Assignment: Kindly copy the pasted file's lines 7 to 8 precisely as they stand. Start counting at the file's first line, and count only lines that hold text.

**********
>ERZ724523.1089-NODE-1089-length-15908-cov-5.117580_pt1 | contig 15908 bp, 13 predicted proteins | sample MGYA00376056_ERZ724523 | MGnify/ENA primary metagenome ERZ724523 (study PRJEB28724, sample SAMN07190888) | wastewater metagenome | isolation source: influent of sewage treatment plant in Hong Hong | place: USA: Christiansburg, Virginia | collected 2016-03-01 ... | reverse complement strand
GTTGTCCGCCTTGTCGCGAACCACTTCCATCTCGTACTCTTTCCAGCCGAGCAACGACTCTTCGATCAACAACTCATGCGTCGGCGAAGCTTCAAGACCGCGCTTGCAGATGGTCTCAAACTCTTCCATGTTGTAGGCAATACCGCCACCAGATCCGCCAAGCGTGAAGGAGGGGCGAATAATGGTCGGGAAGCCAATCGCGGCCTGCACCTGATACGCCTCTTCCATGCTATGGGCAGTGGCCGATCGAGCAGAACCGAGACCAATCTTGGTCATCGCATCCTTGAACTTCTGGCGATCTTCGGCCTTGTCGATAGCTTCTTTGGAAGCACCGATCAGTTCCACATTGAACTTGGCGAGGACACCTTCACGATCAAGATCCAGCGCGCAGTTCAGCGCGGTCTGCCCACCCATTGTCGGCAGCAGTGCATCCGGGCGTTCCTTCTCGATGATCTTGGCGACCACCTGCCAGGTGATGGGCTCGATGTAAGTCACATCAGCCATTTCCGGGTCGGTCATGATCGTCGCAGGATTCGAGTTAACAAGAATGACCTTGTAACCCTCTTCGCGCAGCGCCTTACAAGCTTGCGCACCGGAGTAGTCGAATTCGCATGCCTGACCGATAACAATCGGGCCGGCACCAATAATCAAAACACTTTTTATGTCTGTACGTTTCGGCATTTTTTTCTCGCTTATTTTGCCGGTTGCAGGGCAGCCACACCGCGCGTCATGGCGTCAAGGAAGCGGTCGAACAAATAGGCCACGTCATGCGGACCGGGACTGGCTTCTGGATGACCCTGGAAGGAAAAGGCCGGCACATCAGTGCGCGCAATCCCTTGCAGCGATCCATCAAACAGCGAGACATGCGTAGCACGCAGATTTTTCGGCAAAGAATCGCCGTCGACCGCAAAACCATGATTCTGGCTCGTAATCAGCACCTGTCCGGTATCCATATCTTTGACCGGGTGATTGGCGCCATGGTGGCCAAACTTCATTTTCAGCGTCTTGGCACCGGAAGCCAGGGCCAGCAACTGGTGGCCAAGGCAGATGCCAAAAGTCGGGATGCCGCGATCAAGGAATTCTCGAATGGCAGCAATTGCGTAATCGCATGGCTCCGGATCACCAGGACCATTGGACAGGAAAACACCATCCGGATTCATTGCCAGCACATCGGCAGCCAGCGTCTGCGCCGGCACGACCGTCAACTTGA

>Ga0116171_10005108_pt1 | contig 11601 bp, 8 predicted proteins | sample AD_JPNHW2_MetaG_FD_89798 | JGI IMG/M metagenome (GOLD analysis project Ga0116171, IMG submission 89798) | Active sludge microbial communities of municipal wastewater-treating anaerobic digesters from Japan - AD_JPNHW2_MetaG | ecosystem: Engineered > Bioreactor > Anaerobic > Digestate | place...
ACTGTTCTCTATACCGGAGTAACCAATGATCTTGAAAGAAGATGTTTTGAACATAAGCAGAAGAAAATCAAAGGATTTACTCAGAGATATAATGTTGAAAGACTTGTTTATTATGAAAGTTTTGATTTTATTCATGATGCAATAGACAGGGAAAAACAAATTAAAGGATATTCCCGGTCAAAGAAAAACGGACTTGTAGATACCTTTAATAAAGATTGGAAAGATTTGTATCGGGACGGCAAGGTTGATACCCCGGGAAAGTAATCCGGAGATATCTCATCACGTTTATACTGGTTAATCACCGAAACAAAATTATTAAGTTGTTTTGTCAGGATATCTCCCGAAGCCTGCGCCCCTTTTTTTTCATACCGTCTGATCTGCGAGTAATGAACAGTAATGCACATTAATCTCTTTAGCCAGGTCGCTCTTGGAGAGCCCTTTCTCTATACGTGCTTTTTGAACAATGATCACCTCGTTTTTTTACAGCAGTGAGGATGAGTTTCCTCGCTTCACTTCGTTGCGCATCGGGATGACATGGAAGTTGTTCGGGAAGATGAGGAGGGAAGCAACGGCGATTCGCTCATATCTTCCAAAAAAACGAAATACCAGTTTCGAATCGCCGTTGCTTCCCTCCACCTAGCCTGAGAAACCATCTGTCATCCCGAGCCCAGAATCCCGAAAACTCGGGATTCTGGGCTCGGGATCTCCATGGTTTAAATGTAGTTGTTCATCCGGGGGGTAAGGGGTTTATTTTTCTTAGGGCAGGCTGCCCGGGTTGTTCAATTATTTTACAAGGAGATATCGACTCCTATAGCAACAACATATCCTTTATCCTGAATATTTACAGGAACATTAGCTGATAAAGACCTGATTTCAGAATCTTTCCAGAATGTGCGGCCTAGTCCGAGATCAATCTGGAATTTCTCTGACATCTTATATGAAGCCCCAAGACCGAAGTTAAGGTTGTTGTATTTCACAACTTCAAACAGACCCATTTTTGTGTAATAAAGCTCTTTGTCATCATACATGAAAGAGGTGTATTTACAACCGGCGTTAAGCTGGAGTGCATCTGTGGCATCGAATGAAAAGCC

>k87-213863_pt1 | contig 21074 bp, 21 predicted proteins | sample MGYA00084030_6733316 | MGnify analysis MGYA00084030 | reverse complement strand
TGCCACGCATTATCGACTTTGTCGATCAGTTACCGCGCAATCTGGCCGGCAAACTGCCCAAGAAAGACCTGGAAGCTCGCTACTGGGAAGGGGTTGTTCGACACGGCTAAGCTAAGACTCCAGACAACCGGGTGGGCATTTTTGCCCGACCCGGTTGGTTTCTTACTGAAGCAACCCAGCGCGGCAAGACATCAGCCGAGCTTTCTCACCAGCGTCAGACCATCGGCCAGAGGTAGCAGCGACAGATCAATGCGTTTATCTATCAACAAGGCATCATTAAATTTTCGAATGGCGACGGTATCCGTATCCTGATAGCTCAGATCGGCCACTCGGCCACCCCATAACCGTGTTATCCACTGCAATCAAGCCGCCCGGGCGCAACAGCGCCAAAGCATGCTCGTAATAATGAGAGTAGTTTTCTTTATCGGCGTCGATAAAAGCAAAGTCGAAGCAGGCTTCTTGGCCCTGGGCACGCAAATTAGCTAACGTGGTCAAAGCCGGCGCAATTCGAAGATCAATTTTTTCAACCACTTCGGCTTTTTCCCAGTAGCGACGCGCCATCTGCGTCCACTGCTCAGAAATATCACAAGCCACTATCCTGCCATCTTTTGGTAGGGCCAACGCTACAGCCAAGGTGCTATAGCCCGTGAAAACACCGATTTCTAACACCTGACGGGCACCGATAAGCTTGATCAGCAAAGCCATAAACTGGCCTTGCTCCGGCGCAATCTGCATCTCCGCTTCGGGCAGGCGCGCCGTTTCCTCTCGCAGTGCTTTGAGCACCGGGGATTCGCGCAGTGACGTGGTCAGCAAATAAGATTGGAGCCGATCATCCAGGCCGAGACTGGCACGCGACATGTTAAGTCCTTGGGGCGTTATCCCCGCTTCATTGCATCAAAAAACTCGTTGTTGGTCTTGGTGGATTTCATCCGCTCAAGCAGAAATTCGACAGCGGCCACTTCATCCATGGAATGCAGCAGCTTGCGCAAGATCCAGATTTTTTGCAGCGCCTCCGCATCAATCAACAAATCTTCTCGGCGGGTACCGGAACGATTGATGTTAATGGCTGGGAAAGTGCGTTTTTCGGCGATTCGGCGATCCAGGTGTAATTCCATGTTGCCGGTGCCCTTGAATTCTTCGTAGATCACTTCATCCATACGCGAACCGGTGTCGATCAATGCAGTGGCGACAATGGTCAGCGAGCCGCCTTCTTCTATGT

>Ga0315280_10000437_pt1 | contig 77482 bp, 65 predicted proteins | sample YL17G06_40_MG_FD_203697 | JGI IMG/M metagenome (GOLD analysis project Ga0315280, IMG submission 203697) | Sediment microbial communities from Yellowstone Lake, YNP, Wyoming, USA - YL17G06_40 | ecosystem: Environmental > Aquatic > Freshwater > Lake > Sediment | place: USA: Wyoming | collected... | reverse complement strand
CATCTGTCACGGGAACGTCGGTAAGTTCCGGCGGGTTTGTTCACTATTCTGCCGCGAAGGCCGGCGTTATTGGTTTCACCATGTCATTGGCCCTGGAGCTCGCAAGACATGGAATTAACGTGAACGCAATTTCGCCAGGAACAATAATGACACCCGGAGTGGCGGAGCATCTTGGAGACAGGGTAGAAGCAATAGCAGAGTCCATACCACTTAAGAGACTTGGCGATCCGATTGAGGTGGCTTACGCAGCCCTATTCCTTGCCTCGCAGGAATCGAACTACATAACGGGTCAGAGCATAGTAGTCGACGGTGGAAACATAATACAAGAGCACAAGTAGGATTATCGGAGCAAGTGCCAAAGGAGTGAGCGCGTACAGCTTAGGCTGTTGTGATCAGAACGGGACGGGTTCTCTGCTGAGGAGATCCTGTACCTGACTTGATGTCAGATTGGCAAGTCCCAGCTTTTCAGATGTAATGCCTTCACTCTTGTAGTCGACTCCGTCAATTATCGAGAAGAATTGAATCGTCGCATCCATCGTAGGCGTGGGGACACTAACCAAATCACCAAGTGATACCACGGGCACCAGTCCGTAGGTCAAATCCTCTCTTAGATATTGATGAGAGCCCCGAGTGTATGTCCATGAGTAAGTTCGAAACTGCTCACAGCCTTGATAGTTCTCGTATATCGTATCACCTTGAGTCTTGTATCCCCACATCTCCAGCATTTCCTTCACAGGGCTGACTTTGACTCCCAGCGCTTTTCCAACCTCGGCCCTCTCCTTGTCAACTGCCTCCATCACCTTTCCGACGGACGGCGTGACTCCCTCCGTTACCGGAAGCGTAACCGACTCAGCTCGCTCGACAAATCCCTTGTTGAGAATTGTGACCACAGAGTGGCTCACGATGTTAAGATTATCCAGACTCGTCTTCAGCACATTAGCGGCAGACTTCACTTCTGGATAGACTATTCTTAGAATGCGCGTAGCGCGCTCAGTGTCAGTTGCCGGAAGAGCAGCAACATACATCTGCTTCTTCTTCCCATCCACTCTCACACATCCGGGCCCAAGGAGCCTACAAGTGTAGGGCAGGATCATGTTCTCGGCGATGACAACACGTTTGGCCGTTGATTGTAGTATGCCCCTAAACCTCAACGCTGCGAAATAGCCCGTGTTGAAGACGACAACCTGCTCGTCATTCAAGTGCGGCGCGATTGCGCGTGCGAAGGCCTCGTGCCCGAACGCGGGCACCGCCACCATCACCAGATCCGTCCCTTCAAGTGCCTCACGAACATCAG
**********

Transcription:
>Ga0315280_10000437_pt1 | contig 77482 bp, 65 predicted proteins | sample YL17G06_40_MG_FD_203697 | JGI IMG/M metagenome (GOLD analysis project Ga0315280, IMG submission 203697) | Sediment microbial communities from Yellowstone Lake, YNP, Wyoming, USA - YL17G06_40 | ecosystem: Environmental > Aquatic > Freshwater > Lake > Sediment | place: USA: Wyoming | collected... | reverse complement strand
CATCTGTCACGGGAACGTCGGTAAGTTCCGGCGGGTTTGTTCACTATTCTGCCGCGAAGGCCGGCGTTATTGGTTTCACCATGTCATTGGCCCTGGAGCTCGCAAGACATGGAATTAACGTGAACGCAATTTCGCCAGGAACAATAATGACACCCGGAGTGGCGGAGCATCTTGGAGACAGGGTAGAAGCAATAGCAGAGTCCATACCACTTAAGAGACTTGGCGATCCGATTGAGGTGGCTTACGCAGCCCTATTCCTTGCCTCGCAGGAATCGAACTACATAACGGGTCAGAGCATAGTAGTCGACGGTGGAAACATAATACAAGAGCACAAGTAGGATTATCGGAGCAAGTGCCAAAGGAGTGAGCGCGTACAGCTTAGGCTGTTGTGATCAGAACGGGACGGGTTCTCTGCTGAGGAGATCCTGTACCTGACTTGATGTCAGATTGGCAAGTCCCAGCTTTTCAGATGTAATGCCTTCACTCTTGTAGTCGACTCCGTCAATTATCGAGAAGAATTGAATCGTCGCATCCATCGTAGGCGTGGGGACACTAACCAAATCACCAAGTGATACCACGGGCACCAGTCCGTAGGTCAAATCCTCTCTTAGATATTGATGAGAGCCCCGAGTGTATGTCCATGAGTAAGTTCGAAACTGCTCACAGCCTTGATAGTTCTCGTATATCGTATCACCTTGAGTCTTGTATCCCCACATCTCCAGCATTTCCTTCACAGGGCTGACTTTGACTCCCAGCGCTTTTCCAACCTCGGCCCTCTCCTTGTCAACTGCCTCCATCACCTTTCCGACGGACGGCGTGACTCCCTCCGTTACCGGAAGCGTAACCGACTCAGCTCGCTCGACAAATCCCTTGTTGAGAATTGTGACCACAGAGTGGCTCACGATGTTAAGATTATCCAGACTCGTCTTCAGCACATTAGCGGCAGACTTCACTTCTGGATAGACTATTCTTAGAATGCGCGTAGCGCGCTCAGTGTCAGTTGCCGGAAGAGCAGCAACATACATCTGCTTCTTCTTCCCATCCACTCTCACACATCCGGGCCCAAGGAGCCTACAAGTGTAGGGCAGGATCATGTTCTCGGCGATGACAACACGTTTGGCCGTTGATTGTAGTATGCCCCTAAACCTCAACGCTGCGAAATAGCCCGTGTTGAAGACGACAACCTGCTCGTCATTCAAGTGCGGCGCGATTGCGCGTGCGAAGGCCTCGTGCCCGAACGCGGGCACCGCCACCATCACCAGATCCGTCCCTTCAAGTGCCTCACGAACATCAG